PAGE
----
#Ferguson, a collection featuring portraits of protesters rendered in charcoal and watercolors.
“People see these faces and all they see in these faces is angry violent faces, when in actuality all they’re doing is standing there and saying, ‘I wanna live, I have a right to live,’” artist Howard Barry told the BBC.
The St. Louis-based artist uses pages of the St. Louis American newspaper as the main medium for a series of paintings inspired by the fatal shooting of 18-year old Ferguson resident Michael Brown by police officer Darren Wilson and the massive protests that followed. Titled #Ferguson, the collection features portraits of protesters rendered in charcoal and watercolors.
“It was just that nasty reality that, if you are a young black man, any encounter you have with law enforcement could possibly be fatal,” Barry said in his BBC interview. “My therapy is often to draw. Rather than to try to debate with everybody and try to explain to them what I’m feeling, I put it down on paper.”
In the paintings, Barry’s protesters often have their hands raised, wearing shirts that declare “hands up, don’t shoot,” a phrase that has become a popular protest chant on the streets of Ferguson and in solidarity demonstrations. In one painting, he depicts the image of Michael Brown's father wailing with anguish at his son’s funeral. Barry has also drawn portraits of personalities who have become prominent on the streets of Ferguson, like St. Louis Alderman Antonio French and hip hop recording artist Talib Kweli. In other renderings, he’s sketched the image of Martin Luther King, Jr., on top of St. Louis American headlines about the Ferguson protests and Michael Brown’s death.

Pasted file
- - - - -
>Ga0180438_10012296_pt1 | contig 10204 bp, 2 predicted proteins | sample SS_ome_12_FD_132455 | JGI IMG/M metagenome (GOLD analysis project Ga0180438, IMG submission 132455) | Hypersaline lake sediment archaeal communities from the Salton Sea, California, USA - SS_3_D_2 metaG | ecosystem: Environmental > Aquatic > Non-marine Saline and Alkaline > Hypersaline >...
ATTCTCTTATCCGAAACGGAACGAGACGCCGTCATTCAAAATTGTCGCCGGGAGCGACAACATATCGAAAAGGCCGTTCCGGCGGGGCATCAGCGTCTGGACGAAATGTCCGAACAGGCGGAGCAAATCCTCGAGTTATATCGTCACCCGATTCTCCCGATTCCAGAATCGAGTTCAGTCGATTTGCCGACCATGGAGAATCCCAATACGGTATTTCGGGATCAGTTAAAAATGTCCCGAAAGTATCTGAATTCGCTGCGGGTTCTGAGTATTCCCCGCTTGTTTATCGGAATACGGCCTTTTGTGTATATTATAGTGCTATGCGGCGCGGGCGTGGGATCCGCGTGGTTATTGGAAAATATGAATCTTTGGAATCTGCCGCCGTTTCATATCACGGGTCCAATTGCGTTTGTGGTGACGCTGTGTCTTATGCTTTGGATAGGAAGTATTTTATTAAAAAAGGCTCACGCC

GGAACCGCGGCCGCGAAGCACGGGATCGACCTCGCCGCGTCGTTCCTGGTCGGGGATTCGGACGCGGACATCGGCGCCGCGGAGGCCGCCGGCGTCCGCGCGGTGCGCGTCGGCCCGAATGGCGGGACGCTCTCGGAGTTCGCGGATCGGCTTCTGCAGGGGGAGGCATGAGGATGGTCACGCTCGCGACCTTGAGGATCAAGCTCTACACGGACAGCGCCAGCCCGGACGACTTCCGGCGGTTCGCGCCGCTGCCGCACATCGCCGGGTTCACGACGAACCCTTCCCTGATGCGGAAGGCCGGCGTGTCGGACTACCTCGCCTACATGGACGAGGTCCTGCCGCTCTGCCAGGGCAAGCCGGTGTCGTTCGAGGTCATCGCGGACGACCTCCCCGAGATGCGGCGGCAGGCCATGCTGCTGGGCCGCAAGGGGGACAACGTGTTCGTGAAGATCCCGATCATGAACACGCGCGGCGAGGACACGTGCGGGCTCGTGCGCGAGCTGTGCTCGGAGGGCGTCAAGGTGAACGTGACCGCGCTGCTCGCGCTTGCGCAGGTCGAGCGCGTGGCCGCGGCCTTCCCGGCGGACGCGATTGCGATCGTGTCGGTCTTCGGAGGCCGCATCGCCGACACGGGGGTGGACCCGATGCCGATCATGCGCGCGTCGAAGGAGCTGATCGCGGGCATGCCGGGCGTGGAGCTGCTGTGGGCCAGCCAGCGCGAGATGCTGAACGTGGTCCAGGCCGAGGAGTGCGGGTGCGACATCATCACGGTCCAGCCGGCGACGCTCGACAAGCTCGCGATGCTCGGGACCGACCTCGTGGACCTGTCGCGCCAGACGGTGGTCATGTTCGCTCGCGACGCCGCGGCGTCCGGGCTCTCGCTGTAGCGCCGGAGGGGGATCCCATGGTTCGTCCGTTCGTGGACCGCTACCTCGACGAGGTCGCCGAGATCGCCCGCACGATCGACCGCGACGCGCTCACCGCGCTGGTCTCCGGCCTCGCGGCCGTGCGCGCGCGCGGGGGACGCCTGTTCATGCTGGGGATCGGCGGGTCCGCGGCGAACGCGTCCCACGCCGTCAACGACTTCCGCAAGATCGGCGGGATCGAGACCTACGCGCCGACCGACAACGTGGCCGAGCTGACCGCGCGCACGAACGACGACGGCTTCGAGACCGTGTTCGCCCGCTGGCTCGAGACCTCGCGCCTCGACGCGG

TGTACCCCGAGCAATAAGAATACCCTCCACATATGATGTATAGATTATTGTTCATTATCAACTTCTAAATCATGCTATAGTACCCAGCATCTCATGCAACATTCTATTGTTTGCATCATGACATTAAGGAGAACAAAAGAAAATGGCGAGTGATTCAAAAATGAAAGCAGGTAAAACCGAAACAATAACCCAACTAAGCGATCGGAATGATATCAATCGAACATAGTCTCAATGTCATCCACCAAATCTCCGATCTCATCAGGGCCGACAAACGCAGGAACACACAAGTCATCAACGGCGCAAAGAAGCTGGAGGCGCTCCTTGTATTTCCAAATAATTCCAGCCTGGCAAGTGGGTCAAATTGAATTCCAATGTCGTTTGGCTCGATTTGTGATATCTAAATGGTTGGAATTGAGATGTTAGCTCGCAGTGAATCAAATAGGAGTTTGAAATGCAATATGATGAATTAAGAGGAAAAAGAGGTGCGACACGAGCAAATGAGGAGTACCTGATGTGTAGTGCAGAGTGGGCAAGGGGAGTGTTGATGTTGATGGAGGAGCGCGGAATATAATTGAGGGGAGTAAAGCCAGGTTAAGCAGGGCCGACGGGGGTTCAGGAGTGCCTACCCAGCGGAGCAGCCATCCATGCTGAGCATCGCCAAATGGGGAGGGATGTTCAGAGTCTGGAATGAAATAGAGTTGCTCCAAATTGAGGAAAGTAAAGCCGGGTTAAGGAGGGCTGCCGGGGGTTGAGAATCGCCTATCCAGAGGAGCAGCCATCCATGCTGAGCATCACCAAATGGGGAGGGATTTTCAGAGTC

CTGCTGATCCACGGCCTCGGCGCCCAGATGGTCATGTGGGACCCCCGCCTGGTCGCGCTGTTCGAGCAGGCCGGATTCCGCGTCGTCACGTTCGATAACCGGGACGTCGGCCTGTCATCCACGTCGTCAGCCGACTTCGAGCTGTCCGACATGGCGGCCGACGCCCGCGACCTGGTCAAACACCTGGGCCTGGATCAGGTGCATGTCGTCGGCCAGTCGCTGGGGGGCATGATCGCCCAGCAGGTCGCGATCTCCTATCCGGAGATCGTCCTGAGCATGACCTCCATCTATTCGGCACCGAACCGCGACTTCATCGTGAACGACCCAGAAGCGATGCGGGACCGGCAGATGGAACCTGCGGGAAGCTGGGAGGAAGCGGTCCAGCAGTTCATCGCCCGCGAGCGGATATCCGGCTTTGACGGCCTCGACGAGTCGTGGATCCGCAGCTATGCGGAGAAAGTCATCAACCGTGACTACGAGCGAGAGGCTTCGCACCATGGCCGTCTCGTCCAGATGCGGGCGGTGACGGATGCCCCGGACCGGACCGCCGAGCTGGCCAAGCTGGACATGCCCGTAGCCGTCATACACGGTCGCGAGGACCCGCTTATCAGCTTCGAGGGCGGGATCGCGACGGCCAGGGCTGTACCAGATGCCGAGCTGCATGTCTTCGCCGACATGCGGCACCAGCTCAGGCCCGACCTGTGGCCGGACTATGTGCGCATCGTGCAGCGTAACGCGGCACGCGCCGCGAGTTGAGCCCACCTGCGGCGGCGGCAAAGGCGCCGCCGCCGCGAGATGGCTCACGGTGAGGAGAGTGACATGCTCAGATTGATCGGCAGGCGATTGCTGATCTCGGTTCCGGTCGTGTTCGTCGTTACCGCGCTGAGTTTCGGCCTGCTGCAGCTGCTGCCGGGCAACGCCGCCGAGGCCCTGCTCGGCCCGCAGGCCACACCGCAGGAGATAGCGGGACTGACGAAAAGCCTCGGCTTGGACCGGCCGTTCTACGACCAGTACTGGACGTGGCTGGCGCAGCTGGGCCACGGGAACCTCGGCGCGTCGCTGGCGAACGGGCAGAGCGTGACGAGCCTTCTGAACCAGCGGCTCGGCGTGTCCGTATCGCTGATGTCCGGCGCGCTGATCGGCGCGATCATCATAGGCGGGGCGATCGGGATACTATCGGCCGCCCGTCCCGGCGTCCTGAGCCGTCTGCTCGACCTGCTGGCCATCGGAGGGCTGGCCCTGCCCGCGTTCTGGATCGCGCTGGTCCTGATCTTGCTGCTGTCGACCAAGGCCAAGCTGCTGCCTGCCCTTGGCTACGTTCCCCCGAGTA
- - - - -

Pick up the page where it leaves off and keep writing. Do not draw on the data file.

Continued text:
“Going through the paper and some of the images that I had in mind, the headlines and the articles seemed to be a perfect fit,” Barry told the newspaper. “I had to go get more copies of the papers, because once I started with them, they just kept coming.”
He grew up in neighboring Kinloch, a poverty-stricken community that, according to Barry, now looks like a “ghost town.” Kinloch experienced white flight in the early 20th century, after large numbers of blacks began moving in. It was one of the oldest black-majority towns in Missouri until the town was razed in order to expand the Lambert-St. Louis International Airport.
“I grew up knowing that there were people who for arbitrary reasons put a bull’s eye on me,” he told the St. Louis American. “My dad wouldn’t let me go into Ferguson or Berkeley or the surrounding areas for that reason. He was constantly coaching me on what to say when I encountered those officers and made me aware that my life was on the line.”